By ANDREW NELSON, Staff Writer | Published April 2, 2020
DECATUR–As other food pantries shut down, volunteers at Sts. Peter and Paul Church continued to serve their neighbors.
Guided by a retired public health nurse, the crew of longtime volunteers at Gregg’s Pantry followed the mantra of “gloves, mask, distance” during the coronavirus crisis.
It wasn’t their usual style. People typically come to the pantry on the weekends for a friendly chat over a cup of coffee and a meal. They leave with grocery bags heavy with food.
“We are a greet ya’, how ya’ doing kind of church,” said Theresa Ivory, one of the organizers.
Coronavirus has cast a cloud over the friendliness. But even with the lack of human touch, scores of cars left with trunks filled with food.
“It was just heaven. It was a caravan going around,” said Ivory. “It was just beautiful.”
The ministry has not closed its doors during the COVID-19 virus pandemic.
Nina Darga is a longtime parishioner. She makes sure there is enough food and it is organized for the clients.
At 73, she said she weighed whether to skip volunteering on Saturday, March 21, but a chance encounter with a client while she walked the neighborhood convinced her to participate.
“I can go to the store any time. Not everybody is so lucky. Jesus said you are supposed to feed the hungry. And maybe even when it is not convenient,” Darga said.
Father Bryan Small, pastor of the Decatur church, said ministry members take it seriously to care for people. They want to do it as long as possible, with reasonable safety precautions, he said.
“It says an enormous amount about the quality of character and abundance of goodness of the parishioners, as long as they feel that need is there. It is just who they are,” Father Small said in a Facebook message.
Gregg’s Pantry is a tradition at the Decatur parish. Every Saturday, except on holidays, people help others. Their goal is to fill gaps in food supplies for families and seniors. It serves a struggling part of DeKalb County, where the median household income is about $38,000.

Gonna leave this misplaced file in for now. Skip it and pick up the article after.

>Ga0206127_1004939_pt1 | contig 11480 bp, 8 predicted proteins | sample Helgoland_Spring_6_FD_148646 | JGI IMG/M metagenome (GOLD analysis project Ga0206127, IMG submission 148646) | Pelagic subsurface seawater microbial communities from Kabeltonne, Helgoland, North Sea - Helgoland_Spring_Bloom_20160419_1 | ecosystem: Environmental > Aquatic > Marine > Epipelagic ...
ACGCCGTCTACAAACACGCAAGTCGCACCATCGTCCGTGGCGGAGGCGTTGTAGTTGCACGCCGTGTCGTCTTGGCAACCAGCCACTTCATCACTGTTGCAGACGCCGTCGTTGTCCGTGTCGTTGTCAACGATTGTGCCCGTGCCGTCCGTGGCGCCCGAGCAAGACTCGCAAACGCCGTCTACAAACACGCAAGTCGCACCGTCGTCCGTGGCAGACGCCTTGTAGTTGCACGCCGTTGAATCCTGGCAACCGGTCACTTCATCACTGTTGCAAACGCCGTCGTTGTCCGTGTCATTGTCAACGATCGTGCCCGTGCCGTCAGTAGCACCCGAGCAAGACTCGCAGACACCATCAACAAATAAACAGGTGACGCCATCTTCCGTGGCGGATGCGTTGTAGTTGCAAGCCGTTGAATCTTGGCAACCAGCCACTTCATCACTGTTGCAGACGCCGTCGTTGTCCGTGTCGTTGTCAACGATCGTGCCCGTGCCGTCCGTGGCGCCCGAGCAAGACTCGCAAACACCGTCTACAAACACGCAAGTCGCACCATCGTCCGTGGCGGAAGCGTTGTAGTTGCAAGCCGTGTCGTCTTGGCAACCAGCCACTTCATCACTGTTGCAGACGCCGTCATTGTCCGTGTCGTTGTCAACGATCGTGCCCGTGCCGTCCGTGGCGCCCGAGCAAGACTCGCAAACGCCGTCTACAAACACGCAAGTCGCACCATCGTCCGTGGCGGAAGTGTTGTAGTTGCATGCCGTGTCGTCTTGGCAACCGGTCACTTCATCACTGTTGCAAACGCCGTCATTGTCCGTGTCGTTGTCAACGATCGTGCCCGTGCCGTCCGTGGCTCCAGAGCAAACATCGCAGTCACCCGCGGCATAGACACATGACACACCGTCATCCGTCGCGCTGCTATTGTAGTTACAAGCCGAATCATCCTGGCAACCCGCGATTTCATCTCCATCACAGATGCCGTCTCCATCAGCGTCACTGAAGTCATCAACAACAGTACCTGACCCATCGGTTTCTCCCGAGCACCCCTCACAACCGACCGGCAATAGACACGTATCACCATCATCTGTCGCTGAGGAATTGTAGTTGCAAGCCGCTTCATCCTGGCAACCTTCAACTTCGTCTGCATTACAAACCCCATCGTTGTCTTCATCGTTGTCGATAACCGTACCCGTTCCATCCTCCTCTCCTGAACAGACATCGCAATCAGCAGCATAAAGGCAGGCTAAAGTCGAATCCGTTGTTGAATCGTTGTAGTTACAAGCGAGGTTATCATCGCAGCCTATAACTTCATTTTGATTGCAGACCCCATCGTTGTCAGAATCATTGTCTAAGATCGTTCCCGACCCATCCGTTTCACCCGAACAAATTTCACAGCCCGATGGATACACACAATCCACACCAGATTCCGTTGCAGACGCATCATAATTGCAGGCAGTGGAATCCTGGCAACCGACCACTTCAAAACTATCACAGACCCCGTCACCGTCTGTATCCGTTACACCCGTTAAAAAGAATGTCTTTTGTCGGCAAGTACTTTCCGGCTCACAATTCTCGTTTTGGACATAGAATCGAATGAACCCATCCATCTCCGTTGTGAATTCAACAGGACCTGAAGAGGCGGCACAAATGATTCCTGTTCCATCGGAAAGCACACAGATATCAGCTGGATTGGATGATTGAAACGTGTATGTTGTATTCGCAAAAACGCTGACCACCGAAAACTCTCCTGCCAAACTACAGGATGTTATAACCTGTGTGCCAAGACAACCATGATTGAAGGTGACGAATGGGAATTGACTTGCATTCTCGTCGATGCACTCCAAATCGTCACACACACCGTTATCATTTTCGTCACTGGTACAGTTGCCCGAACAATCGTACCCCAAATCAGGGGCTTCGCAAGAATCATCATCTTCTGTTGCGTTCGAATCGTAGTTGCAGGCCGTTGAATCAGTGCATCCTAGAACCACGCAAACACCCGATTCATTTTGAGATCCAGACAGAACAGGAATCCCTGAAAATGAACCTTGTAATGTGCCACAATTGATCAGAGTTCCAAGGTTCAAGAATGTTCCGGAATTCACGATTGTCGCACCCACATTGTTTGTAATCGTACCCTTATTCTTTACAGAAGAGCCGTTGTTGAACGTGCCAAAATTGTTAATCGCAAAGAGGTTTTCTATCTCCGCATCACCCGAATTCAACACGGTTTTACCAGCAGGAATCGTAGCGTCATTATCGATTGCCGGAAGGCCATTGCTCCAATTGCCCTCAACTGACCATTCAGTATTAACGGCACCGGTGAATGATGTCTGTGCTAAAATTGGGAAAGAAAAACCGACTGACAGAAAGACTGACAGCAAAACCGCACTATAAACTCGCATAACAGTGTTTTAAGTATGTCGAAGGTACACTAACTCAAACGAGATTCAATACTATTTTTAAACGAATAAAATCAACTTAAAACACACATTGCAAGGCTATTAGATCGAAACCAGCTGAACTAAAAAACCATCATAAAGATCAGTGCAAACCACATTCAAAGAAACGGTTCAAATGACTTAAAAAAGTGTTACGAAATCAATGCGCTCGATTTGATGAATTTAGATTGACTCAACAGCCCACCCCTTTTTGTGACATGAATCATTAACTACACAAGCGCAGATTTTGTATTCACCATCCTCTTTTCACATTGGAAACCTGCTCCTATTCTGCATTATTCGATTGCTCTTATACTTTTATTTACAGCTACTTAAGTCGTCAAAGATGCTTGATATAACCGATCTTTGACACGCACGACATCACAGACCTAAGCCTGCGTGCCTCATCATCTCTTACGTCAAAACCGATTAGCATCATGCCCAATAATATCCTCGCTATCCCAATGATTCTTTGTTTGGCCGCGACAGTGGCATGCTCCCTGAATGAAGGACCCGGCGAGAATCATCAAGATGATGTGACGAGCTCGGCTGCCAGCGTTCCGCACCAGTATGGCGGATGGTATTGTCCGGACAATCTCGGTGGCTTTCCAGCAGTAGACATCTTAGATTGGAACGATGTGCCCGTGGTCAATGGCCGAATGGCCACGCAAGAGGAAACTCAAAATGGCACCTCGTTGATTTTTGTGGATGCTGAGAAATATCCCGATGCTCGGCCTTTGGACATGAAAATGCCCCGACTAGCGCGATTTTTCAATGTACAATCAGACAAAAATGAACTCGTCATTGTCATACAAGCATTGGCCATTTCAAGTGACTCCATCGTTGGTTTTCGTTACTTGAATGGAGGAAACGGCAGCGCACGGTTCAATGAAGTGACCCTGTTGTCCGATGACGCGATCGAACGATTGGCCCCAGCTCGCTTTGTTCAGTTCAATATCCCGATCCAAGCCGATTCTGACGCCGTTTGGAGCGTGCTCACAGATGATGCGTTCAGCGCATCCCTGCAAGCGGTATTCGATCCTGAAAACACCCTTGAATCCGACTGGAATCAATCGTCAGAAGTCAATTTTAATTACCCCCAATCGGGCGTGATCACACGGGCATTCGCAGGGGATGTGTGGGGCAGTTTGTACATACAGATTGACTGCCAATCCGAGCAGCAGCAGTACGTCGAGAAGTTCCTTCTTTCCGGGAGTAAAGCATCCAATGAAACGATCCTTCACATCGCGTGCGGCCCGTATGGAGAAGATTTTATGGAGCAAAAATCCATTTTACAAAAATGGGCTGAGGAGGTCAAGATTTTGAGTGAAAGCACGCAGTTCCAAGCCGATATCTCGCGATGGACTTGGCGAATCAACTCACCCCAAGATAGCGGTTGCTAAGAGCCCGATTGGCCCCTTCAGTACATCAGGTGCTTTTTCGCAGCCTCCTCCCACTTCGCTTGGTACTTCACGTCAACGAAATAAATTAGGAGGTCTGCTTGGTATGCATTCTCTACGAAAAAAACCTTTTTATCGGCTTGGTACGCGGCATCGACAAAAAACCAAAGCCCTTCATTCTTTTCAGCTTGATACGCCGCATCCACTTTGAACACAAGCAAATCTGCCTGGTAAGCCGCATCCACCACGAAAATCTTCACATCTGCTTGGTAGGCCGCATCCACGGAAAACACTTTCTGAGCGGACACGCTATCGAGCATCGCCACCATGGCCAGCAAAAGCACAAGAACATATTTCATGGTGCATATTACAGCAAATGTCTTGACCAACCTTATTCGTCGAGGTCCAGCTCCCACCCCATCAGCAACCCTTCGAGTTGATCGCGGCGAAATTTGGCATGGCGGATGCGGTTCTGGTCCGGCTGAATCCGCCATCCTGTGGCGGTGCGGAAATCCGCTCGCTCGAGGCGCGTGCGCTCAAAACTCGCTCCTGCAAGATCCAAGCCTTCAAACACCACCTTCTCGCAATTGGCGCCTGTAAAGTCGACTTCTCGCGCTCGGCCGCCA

The food pantry is named to honor parishioner James Gregg, who died in 2008. He was a stalwart, rarely missing the chance to aid others.
The shelves and freezers are full of food from the Atlanta Community Food Bank. The pantry recently added a new commercial freezer with a financial gift from the Forever Pink Foundation, an affiliate of Lambda Epsilon Omega Chapter of Alpha Kappa Alpha Sorority, Inc.
As many as 90 people might come on a given Saturday for the hospitality and the food.
“If you have kids, you are going to walk away with a lot,” said Ivory.
It’s an example of friendly service to others Ivory found when she walked into the church a stranger in the late 1970s. A woman who became a dear friend approached her and took the time to become acquainted. There is a genuine interest among our members for each other, she said.
Leading by example
“My parish is more like a family. Everybody knows just about everybody in the church. Everybody gives 100 percent. If there is someone sick, someone who needs a word, someone who is lost and doesn’t know where to go, there is a ministry in our church for them.”
Ivory retired after 18 years at Grady Hospital and more than 20 at the DeKalb County Board of Health. Her doctor recently called her elderly, which she jokingly disputed.
Sts. Peter and Paul was founded in August 1959. It has about 750 families. On its campus is the St. Peter Claver Regional School. Students usually help prepare the bags of groceries guided by Darga.
Ivory praised the pastor, Father Small. He was with the volunteers both recent Saturdays to support them. By seeing the priest lead by example, “you cannot help but believe,” she said. “Shout out to my pastor.”
“We are all brothers and sisters, trying to find our way. My mother used to say, we are all on a journey.”
Saturday’s service came after a lot of worry. “It was a hard decision to make. It took a lot of prayer,” she said.
If members were uncomfortable, they were encouraged to stay home. Most came even though they are older, she said.
But she came up with the plan to keep distance with no contact between clients and volunteers.
No clients got out of their cars. No one touched. A volunteer took down the household details, standing an arm’s length distance from the passenger side window to speak with the driver. Items were delivered into the open car trunk. More than 50 households received groceries on March 21.
Ivory wasn’t surprised her volunteers came to serve. “If I told them they couldn’t come, I would have had a riot,” she said.
On Saturday, March 28, the work continued with 74 families–most of them newcomers–dropping by for groceries.
Ivory said one woman had moved to DeKalb from Cobb County with her five children. She and her boyfriend had both lost jobs due to the crisis and their new apartment was not ready.
The pantry’s policy is to feed anyone who comes for the first time even if they are not in the “catchment area,” she said.
“She had nowhere else to go for food and has no money,” said Ivory. “Her friend’s neighbor told her that we would give her food.”